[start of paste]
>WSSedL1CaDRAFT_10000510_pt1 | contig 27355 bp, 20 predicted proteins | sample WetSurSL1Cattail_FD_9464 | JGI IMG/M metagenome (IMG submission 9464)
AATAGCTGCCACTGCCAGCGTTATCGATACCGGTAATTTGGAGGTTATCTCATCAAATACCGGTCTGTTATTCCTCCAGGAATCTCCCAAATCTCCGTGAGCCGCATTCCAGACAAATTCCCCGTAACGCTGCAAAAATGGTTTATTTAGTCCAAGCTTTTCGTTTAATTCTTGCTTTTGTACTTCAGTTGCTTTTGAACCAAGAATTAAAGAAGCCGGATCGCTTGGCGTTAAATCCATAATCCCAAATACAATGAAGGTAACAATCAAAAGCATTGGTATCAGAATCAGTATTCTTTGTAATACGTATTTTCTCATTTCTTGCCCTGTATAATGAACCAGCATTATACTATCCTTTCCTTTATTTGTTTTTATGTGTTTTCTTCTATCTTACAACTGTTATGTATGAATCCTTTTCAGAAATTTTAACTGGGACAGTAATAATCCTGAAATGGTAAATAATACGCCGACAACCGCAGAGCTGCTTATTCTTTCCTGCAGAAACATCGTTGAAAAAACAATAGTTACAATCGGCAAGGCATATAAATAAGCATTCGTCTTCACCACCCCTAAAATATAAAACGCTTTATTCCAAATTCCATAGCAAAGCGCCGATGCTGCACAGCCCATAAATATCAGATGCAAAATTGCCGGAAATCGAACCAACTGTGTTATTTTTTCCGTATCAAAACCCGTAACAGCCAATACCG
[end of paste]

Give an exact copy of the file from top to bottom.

>WSSedL1CaDRAFT_10000510_pt1 | contig 27355 bp, 20 predicted proteins | sample WetSurSL1Cattail_FD_9464 | JGI IMG/M metagenome (IMG submission 9464)
AATAGCTGCCACTGCCAGCGTTATCGATACCGGTAATTTGGAGGTTATCTCATCAAATACCGGTCTGTTATTCCTCCAGGAATCTCCCAAATCTCCGTGAGCCGCATTCCAGACAAATTCCCCGTAACGCTGCAAAAATGGTTTATTTAGTCCAAGCTTTTCGTTTAATTCTTGCTTTTGTACTTCAGTTGCTTTTGAACCAAGAATTAAAGAAGCCGGATCGCTTGGCGTTAAATCCATAATCCCAAATACAATGAAGGTAACAATCAAAAGCATTGGTATCAGAATCAGTATTCTTTGTAATACGTATTTTCTCATTTCTTGCCCTGTATAATGAACCAGCATTATACTATCCTTTCCTTTATTTGTTTTTATGTGTTTTCTTCTATCTTACAACTGTTATGTATGAATCCTTTTCAGAAATTTTAACTGGGACAGTAATAATCCTGAAATGGTAAATAATACGCCGACAACCGCAGAGCTGCTTATTCTTTCCTGCAGAAACATCGTTGAAAAAACAATAGTTACAATCGGCAAGGCATATAAATAAGCATTCGTCTTCACCACCCCTAAAATATAAAACGCTTTATTCCAAATTCCATAGCAAAGCGCCGATGCTGCACAGCCCATAAATATCAGATGCAAAATTGCCGGAAATCGAACCAACTGTGTTATTTTTTCCGTATCAAAACCCGTAACAGCCAATACCG